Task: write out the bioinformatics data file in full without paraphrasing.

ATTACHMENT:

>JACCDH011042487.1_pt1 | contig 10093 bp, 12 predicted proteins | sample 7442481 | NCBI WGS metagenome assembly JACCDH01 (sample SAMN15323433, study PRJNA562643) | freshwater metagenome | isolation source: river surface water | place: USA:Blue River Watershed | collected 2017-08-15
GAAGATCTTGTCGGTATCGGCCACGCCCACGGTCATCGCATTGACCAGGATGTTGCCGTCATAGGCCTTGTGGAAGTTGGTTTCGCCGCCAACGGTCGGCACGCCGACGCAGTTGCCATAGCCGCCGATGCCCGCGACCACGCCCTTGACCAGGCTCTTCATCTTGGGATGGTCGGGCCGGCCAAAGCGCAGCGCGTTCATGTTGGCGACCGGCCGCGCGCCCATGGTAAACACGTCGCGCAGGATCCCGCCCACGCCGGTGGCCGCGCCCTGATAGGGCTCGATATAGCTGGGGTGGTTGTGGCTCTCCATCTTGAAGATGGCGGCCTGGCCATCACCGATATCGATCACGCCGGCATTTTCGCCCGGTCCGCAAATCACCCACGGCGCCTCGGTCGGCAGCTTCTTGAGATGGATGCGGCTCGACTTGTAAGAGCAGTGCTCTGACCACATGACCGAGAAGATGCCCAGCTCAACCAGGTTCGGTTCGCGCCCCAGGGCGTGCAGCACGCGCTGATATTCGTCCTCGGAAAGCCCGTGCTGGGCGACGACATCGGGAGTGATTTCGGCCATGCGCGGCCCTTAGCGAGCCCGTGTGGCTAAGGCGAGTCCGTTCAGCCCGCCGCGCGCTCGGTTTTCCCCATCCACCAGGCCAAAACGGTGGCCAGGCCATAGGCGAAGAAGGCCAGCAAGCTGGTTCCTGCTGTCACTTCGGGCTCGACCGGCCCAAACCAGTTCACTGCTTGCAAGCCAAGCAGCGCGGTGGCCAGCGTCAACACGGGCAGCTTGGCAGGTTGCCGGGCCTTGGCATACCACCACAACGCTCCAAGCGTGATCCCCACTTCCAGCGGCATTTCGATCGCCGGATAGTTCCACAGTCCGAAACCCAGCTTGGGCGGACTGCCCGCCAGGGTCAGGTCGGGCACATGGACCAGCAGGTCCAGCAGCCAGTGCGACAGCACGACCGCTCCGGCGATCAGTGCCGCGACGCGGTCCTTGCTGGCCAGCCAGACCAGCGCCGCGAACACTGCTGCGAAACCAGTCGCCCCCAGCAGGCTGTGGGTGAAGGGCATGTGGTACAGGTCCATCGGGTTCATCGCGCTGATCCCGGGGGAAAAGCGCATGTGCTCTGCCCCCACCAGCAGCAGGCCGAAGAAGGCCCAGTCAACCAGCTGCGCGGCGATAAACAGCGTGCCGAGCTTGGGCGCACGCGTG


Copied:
>JACCDH011042487.1_pt1 | contig 10093 bp, 12 predicted proteins | sample 7442481 | NCBI WGS metagenome assembly JACCDH01 (sample SAMN15323433, study PRJNA562643) | freshwater metagenome | isolation source: river surface water | place: USA:Blue River Watershed | collected 2017-08-15
GAAGATCTTGTCGGTATCGGCCACGCCCACGGTCATCGCATTGACCAGGATGTTGCCGTCATAGGCCTTGTGGAAGTTGGTTTCGCCGCCAACGGTCGGCACGCCGACGCAGTTGCCATAGCCGCCGATGCCCGCGACCACGCCCTTGACCAGGCTCTTCATCTTGGGATGGTCGGGCCGGCCAAAGCGCAGCGCGTTCATGTTGGCGACCGGCCGCGCGCCCATGGTAAACACGTCGCGCAGGATCCCGCCCACGCCGGTGGCCGCGCCCTGATAGGGCTCGATATAGCTGGGGTGGTTGTGGCTCTCCATCTTGAAGATGGCGGCCTGGCCATCACCGATATCGATCACGCCGGCATTTTCGCCCGGTCCGCAAATCACCCACGGCGCCTCGGTCGGCAGCTTCTTGAGATGGATGCGGCTCGACTTGTAAGAGCAGTGCTCTGACCACATGACCGAGAAGATGCCCAGCTCAACCAGGTTCGGTTCGCGCCCCAGGGCGTGCAGCACGCGCTGATATTCGTCCTCGGAAAGCCCGTGCTGGGCGACGACATCGGGAGTGATTTCGGCCATGCGCGGCCCTTAGCGAGCCCGTGTGGCTAAGGCGAGTCCGTTCAGCCCGCCGCGCGCTCGGTTTTCCCCATCCACCAGGCCAAAACGGTGGCCAGGCCATAGGCGAAGAAGGCCAGCAAGCTGGTTCCTGCTGTCACTTCGGGCTCGACCGGCCCAAACCAGTTCACTGCTTGCAAGCCAAGCAGCGCGGTGGCCAGCGTCAACACGGGCAGCTTGGCAGGTTGCCGGGCCTTGGCATACCACCACAACGCTCCAAGCGTGATCCCCACTTCCAGCGGCATTTCGATCGCCGGATAGTTCCACAGTCCGAAACCCAGCTTGGGCGGACTGCCCGCCAGGGTCAGGTCGGGCACATGGACCAGCAGGTCCAGCAGCCAGTGCGACAGCACGACCGCTCCGGCGATCAGTGCCGCGACGCGGTCCTTGCTGGCCAGCCAGACCAGCGCCGCGAACACTGCTGCGAAACCAGTCGCCCCCAGCAGGCTGTGGGTGAAGGGCATGTGGTACAGGTCCATCGGGTTCATCGCGCTGATCCCGGGGGAAAAGCGCATGTGCTCTGCCCCCACCAGCAGCAGGCCGAAGAAGGCCCAGTCAACCAGCTGCGCGGCGATAAACAGCGTGCCGAGCTTGGGCGCACGCGTG